The rules of wedding etiquette are constantly changing, making it difficult for modern brides, grooms and guests to find up-to-date and correct information. But here at HuffPost Weddings, we're all about making your life easier. That's why we've launched #MannersMondays, a weekly series in which we ask our followers on Twitter and Facebook to submit their most burning etiquette-related questions. Then, with the help of our team of etiquette experts, we get you the right answers to your biggest Big Day dilemmas. You can send yours via Facebook or tweet it to us @HuffPostWedding with the hashtag #MannersMondays. Check out this week's question below!
Xochitl Gonzalez -- etiquette expert, wedding planner and HuffPost Weddings blogger -- is here to tell us how to handle this delicate matter without hurting your loved ones' feelings. Find out what she had to say below:
Gauche? No. Potentially problematic? Yes. Frankly, it sounds like the bride has more issues with her side of the family than with "flow", since two of her relatives are getting cut from the roster. But since I only have 140 characters of the story, I'll keep it simple. The only truly "traditional" toasts are from the best man and from the "host" of the evening, assuming that someone other than the bride and groom paid for the wedding and are acting as "hosts". If the father of the bride is paying the bills, he's got the right to the mic, no matter how boring it may be and the bride should be wary about offending him. Too many toasts are a buzzkill, but they do offer some of the more touching moments of a wedding celebration as well. Consider allowing an open mic at the rehearsal dinner so that you can hear the fantastic sentiments your sister, close family and friends have to share without taking up valuable reception time.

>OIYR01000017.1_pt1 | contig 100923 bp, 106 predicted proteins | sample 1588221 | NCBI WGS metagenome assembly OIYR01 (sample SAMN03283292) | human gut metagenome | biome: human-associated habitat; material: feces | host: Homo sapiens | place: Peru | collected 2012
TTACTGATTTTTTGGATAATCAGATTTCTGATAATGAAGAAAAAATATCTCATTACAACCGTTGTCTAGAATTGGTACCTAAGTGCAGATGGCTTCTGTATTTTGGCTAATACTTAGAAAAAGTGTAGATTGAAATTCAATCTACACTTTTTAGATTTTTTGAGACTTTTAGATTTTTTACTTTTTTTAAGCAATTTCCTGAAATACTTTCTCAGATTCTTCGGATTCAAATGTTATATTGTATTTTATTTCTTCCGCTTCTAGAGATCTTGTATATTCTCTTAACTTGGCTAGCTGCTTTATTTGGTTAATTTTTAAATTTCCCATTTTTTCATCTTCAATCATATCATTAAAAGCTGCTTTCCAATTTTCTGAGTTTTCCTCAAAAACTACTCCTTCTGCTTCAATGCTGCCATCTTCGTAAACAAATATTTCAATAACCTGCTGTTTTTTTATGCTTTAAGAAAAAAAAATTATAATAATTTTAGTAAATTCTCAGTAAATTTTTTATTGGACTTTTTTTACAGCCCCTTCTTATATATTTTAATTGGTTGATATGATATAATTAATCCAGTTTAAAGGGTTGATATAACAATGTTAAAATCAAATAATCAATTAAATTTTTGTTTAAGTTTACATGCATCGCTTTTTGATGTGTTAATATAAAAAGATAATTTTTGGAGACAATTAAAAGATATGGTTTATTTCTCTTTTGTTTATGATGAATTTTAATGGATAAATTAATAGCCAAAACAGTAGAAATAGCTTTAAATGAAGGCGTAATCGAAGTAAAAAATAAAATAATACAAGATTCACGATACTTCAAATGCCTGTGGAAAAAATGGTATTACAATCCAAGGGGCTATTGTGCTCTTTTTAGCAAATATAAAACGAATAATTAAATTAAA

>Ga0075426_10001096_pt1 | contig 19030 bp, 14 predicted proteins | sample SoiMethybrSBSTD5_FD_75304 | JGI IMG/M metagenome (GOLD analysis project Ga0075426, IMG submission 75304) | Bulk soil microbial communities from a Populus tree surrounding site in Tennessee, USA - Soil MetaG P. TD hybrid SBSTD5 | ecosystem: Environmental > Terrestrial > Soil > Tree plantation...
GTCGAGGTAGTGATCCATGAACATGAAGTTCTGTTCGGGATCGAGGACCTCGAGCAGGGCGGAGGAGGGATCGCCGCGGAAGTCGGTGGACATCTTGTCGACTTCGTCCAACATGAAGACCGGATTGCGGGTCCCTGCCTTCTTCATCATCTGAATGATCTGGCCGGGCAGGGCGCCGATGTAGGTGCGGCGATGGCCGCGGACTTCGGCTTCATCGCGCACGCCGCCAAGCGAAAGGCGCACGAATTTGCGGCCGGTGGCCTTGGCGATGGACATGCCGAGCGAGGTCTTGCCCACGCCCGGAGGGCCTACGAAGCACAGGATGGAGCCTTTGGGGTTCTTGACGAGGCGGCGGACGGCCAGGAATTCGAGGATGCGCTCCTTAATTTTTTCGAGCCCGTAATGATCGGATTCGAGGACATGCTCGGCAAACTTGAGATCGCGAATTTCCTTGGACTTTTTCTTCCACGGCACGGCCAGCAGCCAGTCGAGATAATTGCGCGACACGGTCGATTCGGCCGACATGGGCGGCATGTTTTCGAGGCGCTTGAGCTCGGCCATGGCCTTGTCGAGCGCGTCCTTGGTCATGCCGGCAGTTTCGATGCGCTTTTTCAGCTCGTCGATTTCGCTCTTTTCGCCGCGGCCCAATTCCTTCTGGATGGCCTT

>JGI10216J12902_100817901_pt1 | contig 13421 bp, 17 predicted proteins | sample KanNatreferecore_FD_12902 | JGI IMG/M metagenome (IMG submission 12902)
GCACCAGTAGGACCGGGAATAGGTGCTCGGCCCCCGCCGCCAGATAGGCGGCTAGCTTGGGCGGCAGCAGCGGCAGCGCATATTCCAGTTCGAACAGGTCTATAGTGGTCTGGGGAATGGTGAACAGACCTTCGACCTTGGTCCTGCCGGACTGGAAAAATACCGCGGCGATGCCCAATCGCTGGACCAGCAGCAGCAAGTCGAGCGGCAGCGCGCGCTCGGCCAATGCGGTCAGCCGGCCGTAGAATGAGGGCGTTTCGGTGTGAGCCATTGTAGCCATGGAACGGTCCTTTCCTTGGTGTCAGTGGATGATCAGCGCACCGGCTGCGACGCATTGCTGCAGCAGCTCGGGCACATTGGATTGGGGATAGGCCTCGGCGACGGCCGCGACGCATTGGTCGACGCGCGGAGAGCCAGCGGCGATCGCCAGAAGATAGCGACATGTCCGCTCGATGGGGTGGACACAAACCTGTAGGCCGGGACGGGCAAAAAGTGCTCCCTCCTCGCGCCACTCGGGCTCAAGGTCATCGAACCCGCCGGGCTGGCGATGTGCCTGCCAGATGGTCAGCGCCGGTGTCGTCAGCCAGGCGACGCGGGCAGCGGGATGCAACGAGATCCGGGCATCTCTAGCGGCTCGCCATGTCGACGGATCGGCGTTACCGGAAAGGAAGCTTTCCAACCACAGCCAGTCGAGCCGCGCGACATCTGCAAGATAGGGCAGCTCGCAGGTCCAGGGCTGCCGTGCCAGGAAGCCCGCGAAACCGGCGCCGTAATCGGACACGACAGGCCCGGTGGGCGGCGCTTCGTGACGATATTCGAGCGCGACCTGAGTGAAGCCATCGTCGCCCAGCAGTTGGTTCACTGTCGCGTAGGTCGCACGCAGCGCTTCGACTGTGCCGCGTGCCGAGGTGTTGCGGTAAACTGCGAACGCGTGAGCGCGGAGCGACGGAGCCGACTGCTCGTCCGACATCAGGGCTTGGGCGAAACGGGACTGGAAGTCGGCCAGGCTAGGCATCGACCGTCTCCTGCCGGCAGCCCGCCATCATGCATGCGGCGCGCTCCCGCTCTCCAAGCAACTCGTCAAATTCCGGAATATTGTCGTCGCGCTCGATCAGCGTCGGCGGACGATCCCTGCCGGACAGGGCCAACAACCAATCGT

Below, check out our readers' tips on how to stress less and still give an awesome wedding toast.